All religions have to face the epistemic problem of the afterlife. I call it an epistemic problem because it goes beyond our cognitive faculties to imagine something which is no more conditioned by the categories we are inevitably bound to. It is, in other words, not an accident that we think within a fixed space and time and to imagine a "place" or a "dimension" (please notice that it is difficult even to call it) where this would not be the case is hardly possible.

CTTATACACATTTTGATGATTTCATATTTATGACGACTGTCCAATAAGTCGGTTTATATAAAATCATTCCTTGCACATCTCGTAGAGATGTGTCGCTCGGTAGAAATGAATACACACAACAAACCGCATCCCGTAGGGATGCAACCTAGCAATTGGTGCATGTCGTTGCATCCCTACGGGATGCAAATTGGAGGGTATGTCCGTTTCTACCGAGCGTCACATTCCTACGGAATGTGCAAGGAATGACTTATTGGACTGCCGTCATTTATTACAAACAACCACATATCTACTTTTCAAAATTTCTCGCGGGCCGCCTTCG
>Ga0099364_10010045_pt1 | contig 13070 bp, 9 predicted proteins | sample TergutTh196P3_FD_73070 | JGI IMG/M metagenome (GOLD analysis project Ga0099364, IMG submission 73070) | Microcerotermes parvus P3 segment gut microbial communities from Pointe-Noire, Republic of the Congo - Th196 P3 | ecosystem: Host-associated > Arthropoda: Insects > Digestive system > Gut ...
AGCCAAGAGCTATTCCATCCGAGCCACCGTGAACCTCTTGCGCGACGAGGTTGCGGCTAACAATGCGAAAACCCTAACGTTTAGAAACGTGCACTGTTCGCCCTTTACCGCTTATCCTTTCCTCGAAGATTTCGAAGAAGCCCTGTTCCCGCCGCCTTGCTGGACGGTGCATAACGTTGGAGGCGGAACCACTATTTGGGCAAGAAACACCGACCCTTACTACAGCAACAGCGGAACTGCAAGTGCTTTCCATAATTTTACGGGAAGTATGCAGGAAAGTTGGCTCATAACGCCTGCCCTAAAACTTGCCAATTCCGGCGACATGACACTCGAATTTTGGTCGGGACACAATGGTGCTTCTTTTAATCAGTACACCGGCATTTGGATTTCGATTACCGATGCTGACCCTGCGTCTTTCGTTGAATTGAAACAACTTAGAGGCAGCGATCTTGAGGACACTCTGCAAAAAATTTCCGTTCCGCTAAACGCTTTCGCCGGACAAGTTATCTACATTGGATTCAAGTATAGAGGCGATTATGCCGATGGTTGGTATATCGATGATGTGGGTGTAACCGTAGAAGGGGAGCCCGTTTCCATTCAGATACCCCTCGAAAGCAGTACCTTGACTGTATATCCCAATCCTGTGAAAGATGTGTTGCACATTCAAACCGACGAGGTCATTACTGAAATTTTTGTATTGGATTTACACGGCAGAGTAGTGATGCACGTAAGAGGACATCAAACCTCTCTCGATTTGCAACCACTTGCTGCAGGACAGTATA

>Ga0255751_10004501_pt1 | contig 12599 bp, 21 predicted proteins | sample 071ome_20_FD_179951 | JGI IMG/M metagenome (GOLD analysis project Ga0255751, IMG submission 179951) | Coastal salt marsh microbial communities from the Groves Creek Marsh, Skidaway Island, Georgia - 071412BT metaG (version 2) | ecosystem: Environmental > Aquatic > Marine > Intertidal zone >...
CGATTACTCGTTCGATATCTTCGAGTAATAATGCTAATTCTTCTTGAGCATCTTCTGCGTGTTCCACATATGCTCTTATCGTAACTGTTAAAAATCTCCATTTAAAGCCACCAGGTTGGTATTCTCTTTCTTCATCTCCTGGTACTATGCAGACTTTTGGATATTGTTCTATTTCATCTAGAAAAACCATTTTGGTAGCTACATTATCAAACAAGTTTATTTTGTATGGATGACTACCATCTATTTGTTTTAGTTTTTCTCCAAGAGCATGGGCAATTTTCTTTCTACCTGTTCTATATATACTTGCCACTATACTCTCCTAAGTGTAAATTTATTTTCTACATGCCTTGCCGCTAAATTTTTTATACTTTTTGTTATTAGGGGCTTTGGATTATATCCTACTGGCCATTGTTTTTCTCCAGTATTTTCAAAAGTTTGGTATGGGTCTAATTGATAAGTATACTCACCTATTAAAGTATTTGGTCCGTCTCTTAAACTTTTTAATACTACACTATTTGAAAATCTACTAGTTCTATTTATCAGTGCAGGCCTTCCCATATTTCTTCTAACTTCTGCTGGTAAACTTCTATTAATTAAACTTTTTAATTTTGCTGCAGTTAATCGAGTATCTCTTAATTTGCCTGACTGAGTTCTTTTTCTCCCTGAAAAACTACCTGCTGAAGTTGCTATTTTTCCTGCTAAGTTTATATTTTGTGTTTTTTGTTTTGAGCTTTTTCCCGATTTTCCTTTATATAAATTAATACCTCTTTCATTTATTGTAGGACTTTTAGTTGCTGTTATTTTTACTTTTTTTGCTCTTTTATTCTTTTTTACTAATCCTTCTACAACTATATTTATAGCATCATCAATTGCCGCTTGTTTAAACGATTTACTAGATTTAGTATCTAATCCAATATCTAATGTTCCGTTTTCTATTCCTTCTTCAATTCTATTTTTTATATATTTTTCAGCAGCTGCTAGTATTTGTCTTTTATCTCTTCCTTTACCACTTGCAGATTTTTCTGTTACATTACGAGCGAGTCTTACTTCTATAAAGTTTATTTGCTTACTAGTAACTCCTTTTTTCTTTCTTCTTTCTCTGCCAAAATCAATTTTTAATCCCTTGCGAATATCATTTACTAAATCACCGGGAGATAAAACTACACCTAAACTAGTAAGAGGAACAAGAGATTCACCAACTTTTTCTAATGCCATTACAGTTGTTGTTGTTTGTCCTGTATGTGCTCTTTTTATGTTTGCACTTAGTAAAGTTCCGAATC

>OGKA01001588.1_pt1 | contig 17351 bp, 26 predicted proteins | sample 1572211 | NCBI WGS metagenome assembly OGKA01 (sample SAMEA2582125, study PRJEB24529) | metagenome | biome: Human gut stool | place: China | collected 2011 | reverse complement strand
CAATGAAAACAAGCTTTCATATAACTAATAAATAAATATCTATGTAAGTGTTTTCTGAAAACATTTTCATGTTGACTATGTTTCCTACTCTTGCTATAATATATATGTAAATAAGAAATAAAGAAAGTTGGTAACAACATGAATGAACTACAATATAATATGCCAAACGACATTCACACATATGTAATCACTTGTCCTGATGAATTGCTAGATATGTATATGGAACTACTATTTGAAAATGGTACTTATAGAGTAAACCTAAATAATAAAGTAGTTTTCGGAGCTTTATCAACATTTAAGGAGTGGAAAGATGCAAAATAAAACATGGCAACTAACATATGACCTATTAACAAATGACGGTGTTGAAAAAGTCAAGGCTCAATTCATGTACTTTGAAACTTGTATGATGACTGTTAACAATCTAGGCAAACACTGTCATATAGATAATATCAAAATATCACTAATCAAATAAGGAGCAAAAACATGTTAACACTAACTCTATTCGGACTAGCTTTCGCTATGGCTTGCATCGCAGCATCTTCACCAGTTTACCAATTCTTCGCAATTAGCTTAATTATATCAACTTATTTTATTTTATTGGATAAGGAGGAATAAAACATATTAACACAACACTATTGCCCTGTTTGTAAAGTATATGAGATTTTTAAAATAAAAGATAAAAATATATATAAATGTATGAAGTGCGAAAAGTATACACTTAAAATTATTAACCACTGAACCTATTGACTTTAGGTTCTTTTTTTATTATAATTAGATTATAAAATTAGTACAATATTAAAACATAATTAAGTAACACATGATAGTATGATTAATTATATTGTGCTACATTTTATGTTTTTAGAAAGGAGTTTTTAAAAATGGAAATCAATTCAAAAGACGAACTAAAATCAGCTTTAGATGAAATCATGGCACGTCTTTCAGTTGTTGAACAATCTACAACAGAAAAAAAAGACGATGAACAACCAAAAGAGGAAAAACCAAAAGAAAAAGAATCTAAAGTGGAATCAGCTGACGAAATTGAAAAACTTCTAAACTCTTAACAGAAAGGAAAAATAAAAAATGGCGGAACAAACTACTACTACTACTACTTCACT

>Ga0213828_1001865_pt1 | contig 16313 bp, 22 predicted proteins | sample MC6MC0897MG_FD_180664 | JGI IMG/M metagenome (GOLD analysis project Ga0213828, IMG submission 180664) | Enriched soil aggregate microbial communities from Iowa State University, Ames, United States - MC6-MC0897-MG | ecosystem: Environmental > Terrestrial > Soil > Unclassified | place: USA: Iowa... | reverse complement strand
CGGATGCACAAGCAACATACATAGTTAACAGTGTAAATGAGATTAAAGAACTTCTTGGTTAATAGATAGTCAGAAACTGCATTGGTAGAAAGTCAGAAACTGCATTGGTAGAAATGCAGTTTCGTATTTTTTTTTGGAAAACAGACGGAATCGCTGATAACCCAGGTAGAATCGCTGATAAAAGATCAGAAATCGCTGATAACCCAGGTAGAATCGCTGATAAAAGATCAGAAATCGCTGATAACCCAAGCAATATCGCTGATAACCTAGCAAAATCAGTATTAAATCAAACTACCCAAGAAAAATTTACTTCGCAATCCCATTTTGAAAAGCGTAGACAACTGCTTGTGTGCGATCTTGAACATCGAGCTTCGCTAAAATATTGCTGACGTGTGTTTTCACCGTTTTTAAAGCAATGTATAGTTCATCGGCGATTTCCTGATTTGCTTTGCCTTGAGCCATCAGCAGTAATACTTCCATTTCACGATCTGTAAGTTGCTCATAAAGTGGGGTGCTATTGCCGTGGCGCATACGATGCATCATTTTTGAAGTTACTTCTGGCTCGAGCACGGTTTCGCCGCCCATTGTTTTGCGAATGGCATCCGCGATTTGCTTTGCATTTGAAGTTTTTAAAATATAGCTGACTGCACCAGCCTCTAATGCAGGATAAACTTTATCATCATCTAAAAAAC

In a wonderful book, Tous les hommes sont mortels, Simone de Beauvoir explains in the form of a novel that an endless life is no blessing since it is only due to its being limited that we can enjoy what life brings to us. We feel happy of our achievements because we succeeded in achieving them notwithstanding the limitation of our life-span. If one were immortal, there would be no merit in having learnt, say, 30 different languages or having climbed all the over 8000m mountains of the Himālaya. Still, this is exactly what happens to be the case in the afterlife (I am meaning by that what comes after all lifes, that is, mokṣa, heaven, paradise, nirvāṇa, …). All religions, from this point of view, run the risk to propose as an ideal either just the cessation of this-worldly unhappiness or a sort of (imprecise) bliss. One could face them with the reproach one usually employs against the Nyāya-Vaiśeṣika mokṣa, that is, that no one would sincerely strive for it (if not faute de mieux, because the present state is so full of suffering).